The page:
Thabo Mothibi, Managing Editor, email@example.com
Kimberley – Kimberley’s illegal miners, known as zama-zamas, are now legalised. Deputy Minister of Mineral Resources Godfrey Oliphant issued the artisanal miners with mining permits and an agreement allowing for the mining of diamond rich land covering 500 hectares of three dumbs around Kimberley.
The legalising follows bloody battles between the artisanal miners and the diamond giant De Beers’s successor Kimberley Ekapa Mining Joint Venture (KEM-JV) over the city’s mining rights and operational areas.
Heralding the handing-over as a first for South Africa, Deputy Minister for Mineral Resources Godfrey Oliphant says it has been proven that illegal mining can be combated. “ Today we are happy to report that we have achieved what we planned for, where the artisanal miners are coming out of this process with about 500 hectares of diamondiferous land, where they can work which include the Kenilworth dumbs.
“They are entering May Day tomorrow as true workers working for themselves as a cooperative. We issued them with the licenses today, the two permits, and there are other bigger areas that they have applied for.
“We are happy that the cooperation that you have seen here came out with a benchmark that you can use around the country for ensuring that illegal mining is legalised with proper agreements between mining companies, the government and in this case the Sol Plaatje Municipality and the South African Police Services,” says Oliphant who is also a former diamond mine worker and union leader.
With additional prospecting licenses in the offering, spokesperson of the artisanal miners organisation, Northern Cape Artisanal and Small-Scale Miners (NCASSM) Lucky Seekoei says despite being battle-scarred the fight was worth it. “This is the implementation of the Freedom Charter which proclaims that the minerals must be shared amongst the people of the country. We want to contribute to the Growth Domestic Product (GDP) of South Africa and the Northern Cape. We want to contribute to free education.”
In reward for their rudimentary toil of scraping the surface for diamond deposits using spades, shovels and sieves; the artisanal miners will now be selling their gem finds through their trading company Batho-Pele Mining Cooperative on open tender.
Representative of the Swedish Housing Company which aided the struggle of the artisanal miners by allocating them a piece of land known as Samaria, Chelle Goliath says there were myths behind the dehumanisation of the purported illegal miners. “What they have tried to do is to be part of the economic growth of the country and we are proud to have been part of their struggle.”
Despite KEM-JV big wigs not having attended the handing-over ceremony its spokesperson Gert Klopper was at hand to respond to our telephonic media enquiry. “We not at liberty to divulge details of the agreement but I can confirm that we have reached a mutually beneficial agreement,” says an industrious Klopper.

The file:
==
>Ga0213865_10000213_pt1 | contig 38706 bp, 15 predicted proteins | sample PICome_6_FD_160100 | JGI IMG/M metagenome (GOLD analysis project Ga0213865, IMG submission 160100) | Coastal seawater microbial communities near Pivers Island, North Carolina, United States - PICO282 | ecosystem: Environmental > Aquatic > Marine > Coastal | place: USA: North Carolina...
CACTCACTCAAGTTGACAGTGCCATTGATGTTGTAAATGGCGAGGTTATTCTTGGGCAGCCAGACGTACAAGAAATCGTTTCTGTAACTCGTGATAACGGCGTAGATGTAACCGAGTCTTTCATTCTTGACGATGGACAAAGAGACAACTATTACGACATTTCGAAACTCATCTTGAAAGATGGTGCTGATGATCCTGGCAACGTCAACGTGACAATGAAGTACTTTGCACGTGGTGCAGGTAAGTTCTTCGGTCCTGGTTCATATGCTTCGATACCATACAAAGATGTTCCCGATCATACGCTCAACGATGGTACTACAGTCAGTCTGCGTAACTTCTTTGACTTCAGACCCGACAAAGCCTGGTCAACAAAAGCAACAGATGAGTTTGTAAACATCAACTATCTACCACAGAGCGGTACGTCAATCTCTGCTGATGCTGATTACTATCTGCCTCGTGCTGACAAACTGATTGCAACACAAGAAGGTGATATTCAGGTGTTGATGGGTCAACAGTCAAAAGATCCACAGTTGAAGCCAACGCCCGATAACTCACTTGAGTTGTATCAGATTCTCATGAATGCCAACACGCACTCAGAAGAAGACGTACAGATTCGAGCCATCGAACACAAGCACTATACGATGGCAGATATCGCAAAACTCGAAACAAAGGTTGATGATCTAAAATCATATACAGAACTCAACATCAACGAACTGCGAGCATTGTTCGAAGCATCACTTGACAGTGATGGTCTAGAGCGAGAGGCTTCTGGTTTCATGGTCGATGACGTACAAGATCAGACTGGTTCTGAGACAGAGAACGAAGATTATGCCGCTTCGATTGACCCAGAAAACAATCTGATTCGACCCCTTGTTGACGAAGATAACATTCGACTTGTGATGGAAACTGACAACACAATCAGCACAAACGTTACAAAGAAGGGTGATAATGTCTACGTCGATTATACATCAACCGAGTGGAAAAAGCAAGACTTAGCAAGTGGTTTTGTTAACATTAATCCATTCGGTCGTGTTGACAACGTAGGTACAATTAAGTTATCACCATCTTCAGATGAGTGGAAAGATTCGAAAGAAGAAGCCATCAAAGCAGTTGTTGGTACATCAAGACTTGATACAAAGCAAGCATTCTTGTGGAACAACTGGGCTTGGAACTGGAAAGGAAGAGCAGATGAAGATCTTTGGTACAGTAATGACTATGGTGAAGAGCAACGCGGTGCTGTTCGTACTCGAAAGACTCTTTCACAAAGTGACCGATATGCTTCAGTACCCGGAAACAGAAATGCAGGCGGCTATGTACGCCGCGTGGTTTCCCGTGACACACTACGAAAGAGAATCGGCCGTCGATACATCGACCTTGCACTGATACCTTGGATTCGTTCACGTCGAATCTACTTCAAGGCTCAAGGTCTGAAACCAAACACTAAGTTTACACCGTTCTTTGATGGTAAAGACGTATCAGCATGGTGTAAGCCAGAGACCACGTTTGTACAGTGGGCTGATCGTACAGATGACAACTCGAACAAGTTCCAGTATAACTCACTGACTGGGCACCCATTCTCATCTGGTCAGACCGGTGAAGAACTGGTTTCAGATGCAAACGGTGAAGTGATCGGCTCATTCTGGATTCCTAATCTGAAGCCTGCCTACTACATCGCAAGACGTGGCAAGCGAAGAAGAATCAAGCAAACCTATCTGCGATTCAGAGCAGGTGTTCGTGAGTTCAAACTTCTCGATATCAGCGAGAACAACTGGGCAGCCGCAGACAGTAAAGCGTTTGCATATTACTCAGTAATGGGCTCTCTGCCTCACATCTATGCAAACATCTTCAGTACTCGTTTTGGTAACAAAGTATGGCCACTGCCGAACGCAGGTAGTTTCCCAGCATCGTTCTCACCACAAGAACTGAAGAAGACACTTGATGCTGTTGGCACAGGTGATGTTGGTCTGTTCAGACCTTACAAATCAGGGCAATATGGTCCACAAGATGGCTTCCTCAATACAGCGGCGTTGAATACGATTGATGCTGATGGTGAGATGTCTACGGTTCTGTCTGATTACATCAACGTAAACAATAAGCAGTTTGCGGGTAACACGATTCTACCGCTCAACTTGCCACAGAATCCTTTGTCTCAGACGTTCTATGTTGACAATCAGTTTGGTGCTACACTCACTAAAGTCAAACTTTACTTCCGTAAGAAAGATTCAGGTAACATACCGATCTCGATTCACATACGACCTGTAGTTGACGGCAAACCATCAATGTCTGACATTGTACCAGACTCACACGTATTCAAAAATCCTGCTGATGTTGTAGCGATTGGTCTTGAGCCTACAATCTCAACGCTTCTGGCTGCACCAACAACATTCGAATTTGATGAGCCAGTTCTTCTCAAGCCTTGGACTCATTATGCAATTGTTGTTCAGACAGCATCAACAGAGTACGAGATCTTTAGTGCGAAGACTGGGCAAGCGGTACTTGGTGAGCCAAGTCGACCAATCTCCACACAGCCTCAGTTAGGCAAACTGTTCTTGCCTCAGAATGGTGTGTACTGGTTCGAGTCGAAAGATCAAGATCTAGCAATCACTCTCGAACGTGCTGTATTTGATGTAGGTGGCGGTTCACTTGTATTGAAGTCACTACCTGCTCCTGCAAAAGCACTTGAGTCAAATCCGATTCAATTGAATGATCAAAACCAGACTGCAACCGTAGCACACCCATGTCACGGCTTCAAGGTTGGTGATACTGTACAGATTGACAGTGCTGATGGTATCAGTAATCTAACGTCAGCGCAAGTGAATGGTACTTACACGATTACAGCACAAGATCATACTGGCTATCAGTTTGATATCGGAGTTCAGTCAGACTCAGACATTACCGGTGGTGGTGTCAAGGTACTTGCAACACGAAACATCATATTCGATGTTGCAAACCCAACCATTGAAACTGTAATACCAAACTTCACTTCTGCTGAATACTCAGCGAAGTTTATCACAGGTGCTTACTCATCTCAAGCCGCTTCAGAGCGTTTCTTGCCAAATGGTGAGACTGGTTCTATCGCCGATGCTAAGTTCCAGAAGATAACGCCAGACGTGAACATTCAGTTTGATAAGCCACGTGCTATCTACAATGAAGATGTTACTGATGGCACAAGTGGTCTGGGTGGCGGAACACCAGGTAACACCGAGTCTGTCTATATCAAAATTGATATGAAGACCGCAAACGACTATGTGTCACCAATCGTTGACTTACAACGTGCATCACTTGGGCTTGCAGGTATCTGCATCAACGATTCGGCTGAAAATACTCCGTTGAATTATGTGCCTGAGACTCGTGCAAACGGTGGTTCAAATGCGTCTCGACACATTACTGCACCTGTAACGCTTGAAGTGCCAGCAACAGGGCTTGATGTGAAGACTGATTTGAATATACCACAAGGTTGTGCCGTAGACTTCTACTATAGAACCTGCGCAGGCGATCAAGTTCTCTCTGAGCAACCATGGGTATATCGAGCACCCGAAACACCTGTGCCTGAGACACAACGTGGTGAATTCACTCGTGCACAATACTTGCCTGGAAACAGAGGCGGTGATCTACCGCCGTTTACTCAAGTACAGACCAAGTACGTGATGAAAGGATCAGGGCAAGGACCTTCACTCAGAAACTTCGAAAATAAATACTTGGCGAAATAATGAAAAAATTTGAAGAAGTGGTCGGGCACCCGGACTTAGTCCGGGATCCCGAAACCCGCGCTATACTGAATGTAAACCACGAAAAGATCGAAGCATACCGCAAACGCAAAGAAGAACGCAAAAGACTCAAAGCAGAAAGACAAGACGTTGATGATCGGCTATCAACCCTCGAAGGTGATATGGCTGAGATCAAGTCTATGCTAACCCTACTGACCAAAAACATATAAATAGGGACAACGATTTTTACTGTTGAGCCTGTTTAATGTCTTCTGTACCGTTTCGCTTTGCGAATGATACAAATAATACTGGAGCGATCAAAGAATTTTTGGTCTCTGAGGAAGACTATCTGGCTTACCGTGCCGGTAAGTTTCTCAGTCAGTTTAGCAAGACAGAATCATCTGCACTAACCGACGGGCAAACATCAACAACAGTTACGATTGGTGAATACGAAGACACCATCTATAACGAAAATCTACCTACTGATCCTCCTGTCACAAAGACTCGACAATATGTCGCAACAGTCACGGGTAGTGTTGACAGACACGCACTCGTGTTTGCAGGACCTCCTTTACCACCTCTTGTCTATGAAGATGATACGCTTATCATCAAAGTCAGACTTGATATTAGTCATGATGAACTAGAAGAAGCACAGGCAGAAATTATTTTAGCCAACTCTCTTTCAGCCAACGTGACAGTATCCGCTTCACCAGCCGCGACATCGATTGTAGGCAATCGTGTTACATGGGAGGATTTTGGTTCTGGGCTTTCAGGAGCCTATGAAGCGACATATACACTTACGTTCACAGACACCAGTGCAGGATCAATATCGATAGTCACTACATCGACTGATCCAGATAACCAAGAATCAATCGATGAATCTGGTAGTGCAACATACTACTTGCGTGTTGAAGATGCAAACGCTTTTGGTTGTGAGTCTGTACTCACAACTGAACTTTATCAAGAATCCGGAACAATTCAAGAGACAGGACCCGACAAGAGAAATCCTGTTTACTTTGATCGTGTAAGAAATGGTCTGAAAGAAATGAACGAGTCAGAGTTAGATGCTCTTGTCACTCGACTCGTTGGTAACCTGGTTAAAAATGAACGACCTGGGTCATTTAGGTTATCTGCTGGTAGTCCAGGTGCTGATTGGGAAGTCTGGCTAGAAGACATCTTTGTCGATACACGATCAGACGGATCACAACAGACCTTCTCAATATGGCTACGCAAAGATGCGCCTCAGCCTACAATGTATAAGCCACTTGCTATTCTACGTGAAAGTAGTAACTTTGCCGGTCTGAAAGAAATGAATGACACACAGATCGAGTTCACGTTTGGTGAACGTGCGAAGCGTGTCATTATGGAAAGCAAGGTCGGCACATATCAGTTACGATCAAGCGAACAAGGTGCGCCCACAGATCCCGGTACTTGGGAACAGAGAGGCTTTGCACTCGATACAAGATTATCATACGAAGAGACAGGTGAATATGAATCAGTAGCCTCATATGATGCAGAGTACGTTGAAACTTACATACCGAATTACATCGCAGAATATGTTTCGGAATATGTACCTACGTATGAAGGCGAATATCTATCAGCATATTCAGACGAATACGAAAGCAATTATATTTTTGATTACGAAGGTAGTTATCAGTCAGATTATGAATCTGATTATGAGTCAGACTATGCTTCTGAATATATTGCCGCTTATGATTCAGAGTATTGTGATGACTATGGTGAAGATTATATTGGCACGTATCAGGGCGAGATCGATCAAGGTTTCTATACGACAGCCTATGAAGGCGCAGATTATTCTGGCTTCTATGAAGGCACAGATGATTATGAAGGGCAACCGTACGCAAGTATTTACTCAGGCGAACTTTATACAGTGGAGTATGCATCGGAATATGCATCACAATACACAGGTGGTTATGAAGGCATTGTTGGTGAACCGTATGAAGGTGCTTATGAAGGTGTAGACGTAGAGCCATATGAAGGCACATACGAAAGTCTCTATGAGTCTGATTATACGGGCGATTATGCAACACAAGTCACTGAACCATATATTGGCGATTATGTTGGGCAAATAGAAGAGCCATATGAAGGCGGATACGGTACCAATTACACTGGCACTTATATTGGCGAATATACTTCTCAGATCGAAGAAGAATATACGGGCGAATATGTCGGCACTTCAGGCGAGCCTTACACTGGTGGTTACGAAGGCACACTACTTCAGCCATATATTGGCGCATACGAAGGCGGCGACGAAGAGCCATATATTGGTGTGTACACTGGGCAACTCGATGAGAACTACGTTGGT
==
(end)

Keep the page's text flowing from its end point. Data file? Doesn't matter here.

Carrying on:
The South African Police Service (SAPS) which Oliphant praised for having displayed restrained during some of the skirmishes was not present. The office of the Premier and Sol Plaatje Local Municipality were at hand to acknowledge the significance of the business of the day.
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Thabo Mothibi is a former broadcast journalist (TV and Radio) – with specialist reporting experience; SABC Political/Parliamentary and TRC Teams over a period of five years (1995 to 2000).
One key foreign assignment - is the 11-nation African Connection Rally – overland journey from Africa’s northern-most pole in the coastal Tunisian city of Bizerte to the southern-most pole in South Africa’s Cape Agulhas. From the journalistic years, Thabo then delved into Government media liaison and serving two former Ministers and three MECs. He became the Northern Cape Provincial Government’s first department based Communications Director at Department of Agriculture, Land Reform and Rural Development - 2008-2010 – where he also served as Head of Ministry from 2003 – 2008.
As a former anti-apartheid activist, his political background and professional training aided him in spearheading the Northern Cape ANC’s 2004 National Elections media and publicity campaign and that of the 2006 Local Government Elections.
Whilst based in Waterkloof in Pretoria -2010 to end 2011, he consulted for Manstrat Agricultural Intelligence, then returned to the Northern Cape in 2012 to date, to consult independently and pursue other entrepreneurial interests in media and communications through KwaVuko Communications and Marketing.
Thabo Mothibi obtained his NQF7 through Wits University’s Graduate School of Public and Development Management (P&DM) in Johannesburg, a Unilever Mandela Rhodes Academy for Marketing and Communications Academy (UMRA). The goal of the NQF7 programme was to educate and train public and private sector professional communicators and marketers in government communications..